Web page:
The Akpo floating production storage and offloading vessel (FPSO) was commissioned in mid-2005 by Total Upstream Nigeria following the successful development of the Akpo oil and gas field, 200km south of Port Harcourt off the coast of Nigeria in West Africa. The FPSO will be permanently moored in 1,325m of water in the Akpo field situated at OML 130 (oil mining licence).
The construction of the vessel was awarded as a lump sum turnkey contract to a consortium that included Technip of France and Hyundai Heavy Industries (HHI) of Korea. The consortium was responsible for engineering, supply, construction, offshore commissioning and procurement of the vessel.
Technip was the project manager and was also responsible for the initial engineering phase. HHI was responsible for the construction of the hull and also the construction and integration of the topside modules.
Some of the engineering tasks (fabrication of components) was carried out when the vessel reached Nigeria.
The vessel is 310m long, 61m wide and has facilities to accommodate 240 crew members. The hull (36,000t dry weight) was launched at Hyundai Samho Heavy Industries’ (HSHI) Mokpo Yard in January 2007. The topside fabrication and fitting out was completed in December 2007 and the vessel began operations at OML 130, approximately 150km south of Port Harcourt,Nigeria in March 2009.
The Akpo hull has a storage capacity for two million barrels of oil and the deck was designed to accommodate 17 topside modules, which includes two processing trains for the separation of oil and water.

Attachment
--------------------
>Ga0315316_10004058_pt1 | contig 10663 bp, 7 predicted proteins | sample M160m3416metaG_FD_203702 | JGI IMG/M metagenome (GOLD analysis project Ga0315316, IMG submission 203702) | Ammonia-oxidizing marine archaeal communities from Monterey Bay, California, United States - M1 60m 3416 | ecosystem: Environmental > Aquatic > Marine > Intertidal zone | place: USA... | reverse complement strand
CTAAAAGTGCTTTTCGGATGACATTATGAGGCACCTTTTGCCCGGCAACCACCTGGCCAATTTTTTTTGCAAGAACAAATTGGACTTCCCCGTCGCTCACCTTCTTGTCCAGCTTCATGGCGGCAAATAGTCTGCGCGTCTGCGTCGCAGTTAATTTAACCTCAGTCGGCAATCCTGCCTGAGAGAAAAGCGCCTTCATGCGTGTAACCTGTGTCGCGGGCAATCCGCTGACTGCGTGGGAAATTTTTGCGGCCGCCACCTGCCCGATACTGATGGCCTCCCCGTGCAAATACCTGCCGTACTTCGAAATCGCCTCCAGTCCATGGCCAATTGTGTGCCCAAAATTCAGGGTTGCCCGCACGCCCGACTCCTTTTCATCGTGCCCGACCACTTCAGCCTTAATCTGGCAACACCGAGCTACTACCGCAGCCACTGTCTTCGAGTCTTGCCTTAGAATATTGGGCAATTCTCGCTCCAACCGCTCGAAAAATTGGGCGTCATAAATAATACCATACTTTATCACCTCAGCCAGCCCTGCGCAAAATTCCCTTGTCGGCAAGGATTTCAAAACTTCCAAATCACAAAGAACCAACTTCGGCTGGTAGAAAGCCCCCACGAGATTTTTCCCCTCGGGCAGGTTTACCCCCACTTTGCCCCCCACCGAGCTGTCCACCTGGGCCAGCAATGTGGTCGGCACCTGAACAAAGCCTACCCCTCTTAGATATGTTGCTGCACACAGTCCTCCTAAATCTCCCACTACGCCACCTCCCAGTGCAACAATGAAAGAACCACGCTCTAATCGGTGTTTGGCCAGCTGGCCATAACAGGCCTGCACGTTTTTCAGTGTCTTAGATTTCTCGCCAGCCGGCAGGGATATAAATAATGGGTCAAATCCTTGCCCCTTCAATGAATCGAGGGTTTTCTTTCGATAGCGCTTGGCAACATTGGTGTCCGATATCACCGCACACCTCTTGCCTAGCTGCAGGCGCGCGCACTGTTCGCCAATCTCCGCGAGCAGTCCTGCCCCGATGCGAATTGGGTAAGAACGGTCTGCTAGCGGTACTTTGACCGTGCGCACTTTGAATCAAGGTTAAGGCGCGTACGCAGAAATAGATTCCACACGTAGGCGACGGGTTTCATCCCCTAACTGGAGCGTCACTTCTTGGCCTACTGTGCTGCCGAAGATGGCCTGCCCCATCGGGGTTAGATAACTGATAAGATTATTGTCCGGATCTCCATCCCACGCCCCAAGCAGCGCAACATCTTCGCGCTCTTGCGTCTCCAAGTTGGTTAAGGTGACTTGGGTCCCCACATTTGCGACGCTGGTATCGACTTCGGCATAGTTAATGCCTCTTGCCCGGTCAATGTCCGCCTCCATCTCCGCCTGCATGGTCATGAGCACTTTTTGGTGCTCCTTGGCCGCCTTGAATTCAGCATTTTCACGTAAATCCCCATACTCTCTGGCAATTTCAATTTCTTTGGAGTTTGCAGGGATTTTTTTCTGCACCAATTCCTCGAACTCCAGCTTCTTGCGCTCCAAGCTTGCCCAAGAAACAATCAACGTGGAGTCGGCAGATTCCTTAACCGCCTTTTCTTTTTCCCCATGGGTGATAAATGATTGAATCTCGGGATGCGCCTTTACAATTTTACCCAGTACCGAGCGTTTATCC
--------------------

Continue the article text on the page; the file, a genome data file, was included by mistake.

The Akpo FPSO is expected to produce 225,000 barrels of oil equivalent per day. The oil produced, which will be 80% condensate, will be transferred through a buoy, situated 2km from the vessel. The gas produced will be piped 150km to the Amenam AMP2 platform and then to the Bonny Island liquefied natural gas (LNG) facility.
Contracts totalling $850m were awarded across several companies.
Rolls-Royce was awarded an $82m contract in October 2005 for six RB211 industrial gas turbine power generation units. These were installed to provide electrical power for the FPSO vessel. The six RB211 gensets are capable of providing the 100MW of electrical power needed to operate the subsea components of the field. The subsea set up includes 22 oil and gas production wells, 20 water injection wells and two gas injection wells.
HHI contracted Nexans to install 1,185km of offshore cables for power and instrumentation infrastructure. In addition, Total awarded a contract to Saipem to supply of all the umbilicals, flowlines and risers for the vessel under a turnkey basis.
The contract also includes EPC engineering, procurement, construction, installation and commissioning of the oil loading terminal, the FPSO mooring system and the gas export pipeline from the FPSO to the Amenam platform.
In April 2005, Cameron was contracted to provide the subsea production system including the supply of Christmas trees, manifolds, connection systems, control systems and engineering.
The main automation contractor for the FPSO is Emerson Process Management who provides digital automation architecture to digitally integrate the topside module control systems.